No I didin't make that event, I'm not a fan of Ultimate Wake/Chicago Sea Ray for undisclosed reasons.

Is Lauderdale part of the chain? Is that your home lake?

And I didn't know there was another Supra/Moomba dealer local. That's great news, I thought I was up the creek with Supra/Moomba dealers.

Bcoutsfly
02-05-2010, 09:28 AM
You need at least 15 feet of water below the boat to have the wake fully develop.

Yea I understand this theory. My question was regaurding whether or not I can shift the weight front/back/middle to get the best results out of shallow water.

Like Stars for instance have to be rolling heavy in the rear. I'm not sure of the exact ratio but I know it's ridiculous.

phospher
02-05-2010, 10:38 AM
If you are looking for deep water, go north about an hour to Lauderdale Lakes.

you mean to drive there right? i don't think your getting your inboard boat from barrington to lauderdale lakes. maybe a canoe though.

sandm
02-05-2010, 01:15 PM
wow, I get nervous below 20ft. the lake I ride on most in the summer is well north of 200ft in most areas, one arm is 80-120ft deep..

the spring lake is 25-30ft and I hate going there for that reason, but it's 10deg warmer in the spring.. worth the worrying :)

zabooda
02-05-2010, 01:56 PM
The best warm water boating around here in May/June is the Potholes which are sand dunes that are flooded with about six feet of water and dry back up in July. The water temperature is in mid-80s with a hundred sand islands to beach on.

If you're in a new area it helps to scout the area out at a slow speed and track with a GPS so you can then do your sking or boarding and not worry about as long as you stay in your tracks.

deerfield
02-05-2010, 02:06 PM
No I didin't make that event, I'm not a fan of Ultimate Wake/Chicago Sea Ray for undisclosed reasons.

Is Lauderdale part of the chain? Is that your home lake?

And I didn't know there was another Supra/Moomba dealer local. That's great news, I thought I was up the creek with Supra/Moomba dealers.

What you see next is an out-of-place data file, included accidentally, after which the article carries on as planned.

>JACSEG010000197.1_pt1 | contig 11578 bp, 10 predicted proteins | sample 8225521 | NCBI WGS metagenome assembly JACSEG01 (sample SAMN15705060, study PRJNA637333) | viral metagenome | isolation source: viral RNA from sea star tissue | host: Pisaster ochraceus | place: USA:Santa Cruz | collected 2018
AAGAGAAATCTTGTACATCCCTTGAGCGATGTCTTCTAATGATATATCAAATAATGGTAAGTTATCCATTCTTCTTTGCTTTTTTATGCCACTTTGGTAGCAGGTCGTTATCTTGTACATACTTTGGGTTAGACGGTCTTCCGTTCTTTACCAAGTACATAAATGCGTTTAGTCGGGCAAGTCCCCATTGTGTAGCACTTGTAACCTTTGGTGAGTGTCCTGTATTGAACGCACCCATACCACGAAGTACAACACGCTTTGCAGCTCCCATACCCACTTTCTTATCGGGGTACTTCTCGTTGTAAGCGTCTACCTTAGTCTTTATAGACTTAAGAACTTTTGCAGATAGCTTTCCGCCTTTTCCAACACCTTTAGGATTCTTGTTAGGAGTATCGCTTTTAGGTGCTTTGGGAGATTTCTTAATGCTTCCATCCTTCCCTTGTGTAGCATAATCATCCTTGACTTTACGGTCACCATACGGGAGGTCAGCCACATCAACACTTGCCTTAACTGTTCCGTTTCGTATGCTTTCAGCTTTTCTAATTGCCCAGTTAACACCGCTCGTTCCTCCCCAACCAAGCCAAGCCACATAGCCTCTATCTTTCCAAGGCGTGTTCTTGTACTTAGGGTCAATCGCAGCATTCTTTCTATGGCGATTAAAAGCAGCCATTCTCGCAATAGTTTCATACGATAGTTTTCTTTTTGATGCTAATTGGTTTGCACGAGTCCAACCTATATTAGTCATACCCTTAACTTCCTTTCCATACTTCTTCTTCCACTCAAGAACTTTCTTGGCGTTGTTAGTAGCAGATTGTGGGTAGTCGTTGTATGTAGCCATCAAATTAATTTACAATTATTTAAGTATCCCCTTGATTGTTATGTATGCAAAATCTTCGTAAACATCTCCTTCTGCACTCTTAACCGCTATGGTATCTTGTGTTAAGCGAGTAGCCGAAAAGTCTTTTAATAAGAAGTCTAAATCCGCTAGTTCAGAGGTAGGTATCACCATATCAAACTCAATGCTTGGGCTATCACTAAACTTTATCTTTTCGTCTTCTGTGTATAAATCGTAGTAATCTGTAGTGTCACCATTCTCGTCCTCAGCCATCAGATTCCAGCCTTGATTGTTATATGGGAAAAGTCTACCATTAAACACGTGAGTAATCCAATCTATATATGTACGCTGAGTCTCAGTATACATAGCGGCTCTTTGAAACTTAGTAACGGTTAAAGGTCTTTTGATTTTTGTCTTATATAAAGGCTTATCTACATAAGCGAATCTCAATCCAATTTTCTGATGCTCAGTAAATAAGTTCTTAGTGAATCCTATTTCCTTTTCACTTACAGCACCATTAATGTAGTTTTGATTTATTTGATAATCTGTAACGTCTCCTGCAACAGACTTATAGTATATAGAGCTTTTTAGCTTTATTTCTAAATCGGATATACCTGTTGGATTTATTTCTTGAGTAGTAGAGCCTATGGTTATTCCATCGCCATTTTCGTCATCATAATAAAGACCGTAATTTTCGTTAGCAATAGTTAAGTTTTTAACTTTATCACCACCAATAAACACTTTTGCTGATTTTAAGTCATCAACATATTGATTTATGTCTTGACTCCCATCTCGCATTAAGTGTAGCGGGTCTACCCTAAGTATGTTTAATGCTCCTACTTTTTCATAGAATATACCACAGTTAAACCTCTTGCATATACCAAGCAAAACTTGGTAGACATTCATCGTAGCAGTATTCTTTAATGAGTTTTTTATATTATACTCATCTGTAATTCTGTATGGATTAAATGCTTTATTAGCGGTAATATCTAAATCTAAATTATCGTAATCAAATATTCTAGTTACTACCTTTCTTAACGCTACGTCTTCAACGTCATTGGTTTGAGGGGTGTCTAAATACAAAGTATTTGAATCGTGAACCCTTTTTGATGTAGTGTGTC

Bcoutsfly - Lauderdale Lakes is not part nor anywhere in the vicinity of the chain. Its name is a bit of a misnomer. Lauderdale Lakes in fact is a single lake with a shoreline that makes it seem like three connected lakes. The thing (I think) is spring fed and mucho deep at the north end. It was my home lake for one year. The next two summers we leased a slip a half hour south at a place called Twin Lakes, just over the state line into Wisconsin and closer to our house. Right now the boat is stored in my garage. This coming summer we will be trailering to each outing. And, yes, there is a second Skiers Choice dealer in this area. In addition to Ultimate Wake, there is Lauderdale Lakes Marina. The general manager is Jesse. Shop manager is Marty. Has a toy store and nice size show room. Sorry that things did not go well with Ultimate Wake. But the good news is that Lauderdale Lakes Marina is an easy drive from your house and offers a strong alternative. - Deerfield

tprkolbas
02-05-2010, 02:46 PM
here is some good info on creating the perfect wake:

http://www.wakeworld.com/Tricklist/TrickTip029.asp

if you look at the step 3 picture, you'll see a dark blue trough behind the boat. if this trough hits the bottom of the lake, your wake will not develop properly. in essence, if you weigh your boat down more and more, the trough will go deeper and deeper hitting the bottom of the lake and causing your wake to actually worsen.

in my experience, i need at least 10-12 feet of water to get the best wake my boat (08 lsv with about 2400lbs of ballast) can kick out.

about the best you can really do in a shallow lake is to spend a day playing around and finding the optimal weight combined with wake plate adjustments, speed, and rope lengths. unfortunately it is not an exact science. other than that, find a deeper place to ride.

good luck!